From the Dregs

February 9, 2014

Marine Technician's Dredge

Marine Technicians Ross Hein and Dan Powers secure the dredge on deck

Over the last two days we have been busy taking dredge samples from the Mertz Glacier region. Sites for bottom dredging were chosen based on the seismic data we collected earlier in the week that showed where rocks from specific time periods were exposed at the surface. Our goal was to bring up rock samples from the Eocene and Oligocene Epochs and the boundary between the two, which marks a time when there was a significant change in global climate. The dredges successfully recovered bedrock along with its veneer of glacial till, with our best achievement being the recovery of rocks from the Eocene/Oligocene boundary.  Igneous, metamorphic, and sedimentary rocks were all found in the dredge material.  The marine geologists on board were very excited with the results of the dredging, and we have a lot of samples to bring back for further lab analysis.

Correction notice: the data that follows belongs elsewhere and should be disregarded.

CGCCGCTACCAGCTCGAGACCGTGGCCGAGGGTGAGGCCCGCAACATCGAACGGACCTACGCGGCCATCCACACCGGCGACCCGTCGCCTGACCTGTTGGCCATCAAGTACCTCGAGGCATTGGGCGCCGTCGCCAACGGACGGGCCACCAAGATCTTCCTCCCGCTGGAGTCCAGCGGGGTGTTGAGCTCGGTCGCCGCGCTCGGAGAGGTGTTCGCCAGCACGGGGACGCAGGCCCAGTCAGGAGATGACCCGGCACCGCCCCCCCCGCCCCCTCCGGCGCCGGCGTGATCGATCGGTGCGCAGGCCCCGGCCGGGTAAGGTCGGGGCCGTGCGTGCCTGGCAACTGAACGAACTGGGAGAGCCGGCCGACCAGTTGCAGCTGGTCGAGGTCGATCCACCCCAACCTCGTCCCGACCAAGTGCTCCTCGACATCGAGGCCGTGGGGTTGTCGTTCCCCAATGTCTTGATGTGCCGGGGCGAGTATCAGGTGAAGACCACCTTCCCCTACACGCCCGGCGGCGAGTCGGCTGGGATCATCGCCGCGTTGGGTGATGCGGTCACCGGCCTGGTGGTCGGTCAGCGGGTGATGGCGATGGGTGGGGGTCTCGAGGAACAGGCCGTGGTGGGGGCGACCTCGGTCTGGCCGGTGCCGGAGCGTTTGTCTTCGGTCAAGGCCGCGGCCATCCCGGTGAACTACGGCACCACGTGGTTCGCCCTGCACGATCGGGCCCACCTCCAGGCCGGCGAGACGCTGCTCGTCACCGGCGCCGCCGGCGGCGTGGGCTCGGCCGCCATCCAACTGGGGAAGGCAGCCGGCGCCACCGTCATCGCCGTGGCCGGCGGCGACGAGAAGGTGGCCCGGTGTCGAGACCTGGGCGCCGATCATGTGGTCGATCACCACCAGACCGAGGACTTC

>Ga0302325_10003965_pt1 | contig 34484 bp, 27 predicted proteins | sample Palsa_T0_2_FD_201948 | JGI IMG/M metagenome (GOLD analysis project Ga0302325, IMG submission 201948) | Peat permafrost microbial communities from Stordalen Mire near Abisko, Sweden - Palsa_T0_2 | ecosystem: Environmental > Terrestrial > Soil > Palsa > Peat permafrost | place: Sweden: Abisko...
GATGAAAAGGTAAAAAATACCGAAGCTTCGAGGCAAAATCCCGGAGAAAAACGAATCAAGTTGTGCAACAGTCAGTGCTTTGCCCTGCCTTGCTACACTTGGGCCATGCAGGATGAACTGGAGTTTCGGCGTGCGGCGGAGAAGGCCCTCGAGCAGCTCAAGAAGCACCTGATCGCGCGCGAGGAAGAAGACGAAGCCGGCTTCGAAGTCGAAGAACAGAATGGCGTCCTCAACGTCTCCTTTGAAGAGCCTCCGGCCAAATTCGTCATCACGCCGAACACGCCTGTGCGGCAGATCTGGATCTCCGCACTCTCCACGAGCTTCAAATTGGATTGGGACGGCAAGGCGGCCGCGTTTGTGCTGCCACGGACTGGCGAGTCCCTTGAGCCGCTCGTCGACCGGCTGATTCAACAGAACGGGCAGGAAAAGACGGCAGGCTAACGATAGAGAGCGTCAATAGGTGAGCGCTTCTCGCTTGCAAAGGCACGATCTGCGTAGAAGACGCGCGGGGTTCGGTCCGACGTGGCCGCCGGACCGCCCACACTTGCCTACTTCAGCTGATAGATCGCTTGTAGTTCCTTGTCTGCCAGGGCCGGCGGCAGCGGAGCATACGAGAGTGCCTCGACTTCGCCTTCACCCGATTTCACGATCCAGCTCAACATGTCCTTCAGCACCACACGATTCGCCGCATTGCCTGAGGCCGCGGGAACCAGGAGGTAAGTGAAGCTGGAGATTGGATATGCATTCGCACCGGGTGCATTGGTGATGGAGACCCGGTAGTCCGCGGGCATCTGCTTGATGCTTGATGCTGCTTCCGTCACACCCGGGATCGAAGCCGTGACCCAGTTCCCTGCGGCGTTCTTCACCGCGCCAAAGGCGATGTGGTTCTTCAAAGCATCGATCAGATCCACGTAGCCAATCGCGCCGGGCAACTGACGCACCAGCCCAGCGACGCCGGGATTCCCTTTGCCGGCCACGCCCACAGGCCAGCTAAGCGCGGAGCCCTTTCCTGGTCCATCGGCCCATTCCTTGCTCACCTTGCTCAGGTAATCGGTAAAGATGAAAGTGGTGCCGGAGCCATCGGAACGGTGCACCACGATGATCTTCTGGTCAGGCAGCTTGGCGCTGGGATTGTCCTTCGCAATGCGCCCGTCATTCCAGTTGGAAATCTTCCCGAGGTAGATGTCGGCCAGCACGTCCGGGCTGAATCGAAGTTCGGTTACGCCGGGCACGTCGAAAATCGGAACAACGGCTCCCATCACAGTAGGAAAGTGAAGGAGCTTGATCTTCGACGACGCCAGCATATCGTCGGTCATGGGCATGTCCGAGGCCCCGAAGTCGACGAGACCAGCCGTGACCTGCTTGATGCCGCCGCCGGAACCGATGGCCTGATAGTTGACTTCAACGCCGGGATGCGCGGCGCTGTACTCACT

Group processes the dredge

The team assists in processing the dredge contents

Dredging was also a great excuse to get outside and get dirty because, in addition to the rocks, the dredges recovered large volumes of marine mud from the seafloor. It was a collaborative effort to sort through all of the mud, pick out rocks of all sizes, and wash the mud back over the side into the ocean. Three hours later, the sorting was done and the back deck was cleared of mud; only a group of salty, happy, and tired marine geologists remained.  Back in the lab our time has been spent carefully cleaning, sorting and cataloging the specimens. In addition to rocording information about the specimens here on the Palmer, the samples must also be packed away for later lab analysis at our home institutions.

Student researchers, Kara, Mik & Michelle

Waiting to start processing the dredged material, Kara Vadman, Mikhaila Redovian and Michelle Guitard

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